Extradition Warrants in Florida

Interstate extradition is the process of keeping a fugitive in custody, so the authorities can take that person back to the state where they are still facing an outstanding arrest warrant. If you were charged with a misdemeanor or a felony and fled the state, you will be classified as a fugitive. Florida extradites fugitives, so they can face justice in the state where they may have an outstanding arrest warrant.

What You Need to Know About Extradition Warrants

Under the Uniform Criminal Extradition Act (UCEA), all 50 states in the country will extradite fugitives, though a couple have yet to formally adopt it. The extradition process is relatively short and typically only takes about 30 days. That said, this time frame may be extended up to 90 days. If you are not arrested under the governor’s warrant within this period, the trial court will have to discharge you on the fugitive warrant have you will be released from jail.

Extradition laws are, of course, designed to keep people from avoiding the criminal justice system by fleeing their jurisdiction. Moreover, if you are wanted on an outstanding warrant in another state, you will be prohibited from possessing firearms or ammunition. Your ability to find employment and enjoy a variety of government benefits will also be severely impacted by a fugitive warrant.

Below are the two most common types of extradition warrants in the state:

  • Old violation of probation warrant: If you were put on probation in Florida and moved out of state without permission, a violation of probation warrant will most certainly be issued.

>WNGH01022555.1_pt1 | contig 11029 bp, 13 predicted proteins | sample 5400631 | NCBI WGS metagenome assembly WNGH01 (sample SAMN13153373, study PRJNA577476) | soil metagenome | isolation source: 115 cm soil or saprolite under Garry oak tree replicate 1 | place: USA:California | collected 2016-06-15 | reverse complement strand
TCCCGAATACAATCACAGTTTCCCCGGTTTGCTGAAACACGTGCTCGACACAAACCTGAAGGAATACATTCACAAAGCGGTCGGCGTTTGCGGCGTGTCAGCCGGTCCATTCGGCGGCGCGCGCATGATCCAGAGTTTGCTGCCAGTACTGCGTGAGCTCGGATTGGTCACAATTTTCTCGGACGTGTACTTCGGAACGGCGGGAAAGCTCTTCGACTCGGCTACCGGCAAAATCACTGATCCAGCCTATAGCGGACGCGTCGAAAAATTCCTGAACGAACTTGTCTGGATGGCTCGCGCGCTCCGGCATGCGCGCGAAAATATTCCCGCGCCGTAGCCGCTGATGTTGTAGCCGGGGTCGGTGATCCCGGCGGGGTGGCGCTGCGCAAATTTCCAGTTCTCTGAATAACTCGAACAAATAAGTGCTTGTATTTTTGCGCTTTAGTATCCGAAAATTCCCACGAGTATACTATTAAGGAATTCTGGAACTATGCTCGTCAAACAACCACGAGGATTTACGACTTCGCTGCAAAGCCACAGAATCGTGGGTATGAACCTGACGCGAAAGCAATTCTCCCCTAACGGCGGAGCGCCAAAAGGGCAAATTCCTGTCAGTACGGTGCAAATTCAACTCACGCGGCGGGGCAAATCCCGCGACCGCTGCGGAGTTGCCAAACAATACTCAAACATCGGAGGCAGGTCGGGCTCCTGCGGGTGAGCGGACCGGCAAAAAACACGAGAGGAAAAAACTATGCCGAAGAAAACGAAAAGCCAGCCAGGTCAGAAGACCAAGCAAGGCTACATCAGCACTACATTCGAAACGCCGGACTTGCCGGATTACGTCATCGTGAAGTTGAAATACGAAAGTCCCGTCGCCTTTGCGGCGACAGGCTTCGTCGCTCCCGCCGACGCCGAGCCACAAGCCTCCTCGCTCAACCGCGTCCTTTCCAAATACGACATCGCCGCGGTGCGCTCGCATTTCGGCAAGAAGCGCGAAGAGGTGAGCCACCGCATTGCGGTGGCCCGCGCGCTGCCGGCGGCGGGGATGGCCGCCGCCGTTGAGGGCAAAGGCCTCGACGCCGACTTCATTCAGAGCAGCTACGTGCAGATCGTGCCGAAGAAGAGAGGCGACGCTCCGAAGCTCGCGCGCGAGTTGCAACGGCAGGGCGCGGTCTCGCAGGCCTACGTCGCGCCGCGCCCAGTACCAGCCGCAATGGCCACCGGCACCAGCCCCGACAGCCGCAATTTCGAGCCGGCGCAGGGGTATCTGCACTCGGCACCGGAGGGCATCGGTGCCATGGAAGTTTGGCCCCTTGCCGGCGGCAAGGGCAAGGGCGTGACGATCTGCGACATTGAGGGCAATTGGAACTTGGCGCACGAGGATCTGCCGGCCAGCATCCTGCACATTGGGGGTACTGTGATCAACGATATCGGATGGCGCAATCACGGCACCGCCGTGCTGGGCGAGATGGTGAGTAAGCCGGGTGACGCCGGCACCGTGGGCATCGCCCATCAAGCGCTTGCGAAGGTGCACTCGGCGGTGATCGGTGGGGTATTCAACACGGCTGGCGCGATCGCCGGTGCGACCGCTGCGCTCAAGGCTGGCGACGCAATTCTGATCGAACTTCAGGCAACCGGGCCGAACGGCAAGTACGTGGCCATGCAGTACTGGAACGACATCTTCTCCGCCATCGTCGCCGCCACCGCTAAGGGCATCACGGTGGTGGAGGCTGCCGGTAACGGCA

• Felony warrant on criminal charges: If you were accused of a crime in Florida and fled the state, a Florida judge will issue a warrant for your arrest.

After the felony out-of-state warrant is discovered, then the individual is arrested and held in jail until Florida makes arraignments to extradite the individual back to Florida. There are several options available at this point.

  • Ask the Florida judge to withdraw the warrant temporarily so the person can be released from custody in the other state. That normally requires and agreement to voluntarily return to Florida for a court appearance.
  • If a probation extradition warrant is old, we can request that the court terminate the probation and avoid returning to the state of Florida to answer to the violation of probation.
  • In some cases, the judge in the jurisdiction where the individual is being held while awaiting extradition can agree to set a bond, and allow the person to travel voluntarily back to Florida.

Speak to an experienced criminal defense attorney as soon as possible to discuss the details of your case.

Transfers Between States and Florida Counties

Extradition between states is controlled by the state where that person currently is held. The person can waive proceedings and return to the state and county extraditing on their own accord. However, if they challenge the extradition, a hearing will take place to confirm the person's identity matches the warrant. This hearing is separate from the trial that inquires guilt or innocence of the related offense.

Request a Free Consultation with a Skilled Criminal Defense Attorney Today!

If you are facing an extradition warrant, you need to hire a knowledgeable attorney to handle your case. At Jonathan Blecher, P.A., our criminal defense attorney has more than 35 years of experience in the field and is committed to fighting on behalf of every client he serves. With our team on your side, you can feel confident you will receive the best results for your case.

Reach out to our law office today at (305) 330-1976 to set up a free initial consultation and learn more about what we can do to help you. We offer consultations via Zoom, email, and phone for those who prefer to meet remotely.

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